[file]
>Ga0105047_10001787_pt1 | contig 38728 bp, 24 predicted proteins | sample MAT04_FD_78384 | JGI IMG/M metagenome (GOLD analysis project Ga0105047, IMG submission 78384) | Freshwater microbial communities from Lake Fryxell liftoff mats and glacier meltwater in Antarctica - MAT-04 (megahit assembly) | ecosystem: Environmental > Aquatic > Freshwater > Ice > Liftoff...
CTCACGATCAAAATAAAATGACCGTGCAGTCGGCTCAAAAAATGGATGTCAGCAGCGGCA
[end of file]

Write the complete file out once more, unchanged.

>Ga0105047_10001787_pt1 | contig 38728 bp, 24 predicted proteins | sample MAT04_FD_78384 | JGI IMG/M metagenome (GOLD analysis project Ga0105047, IMG submission 78384) | Freshwater microbial communities from Lake Fryxell liftoff mats and glacier meltwater in Antarctica - MAT-04 (megahit assembly) | ecosystem: Environmental > Aquatic > Freshwater > Ice > Liftoff...
CTCACGATCAAAATAAAATGACCGTGCAGTCGGCTCAAAAAATGGATGTCAGCAGCGGCA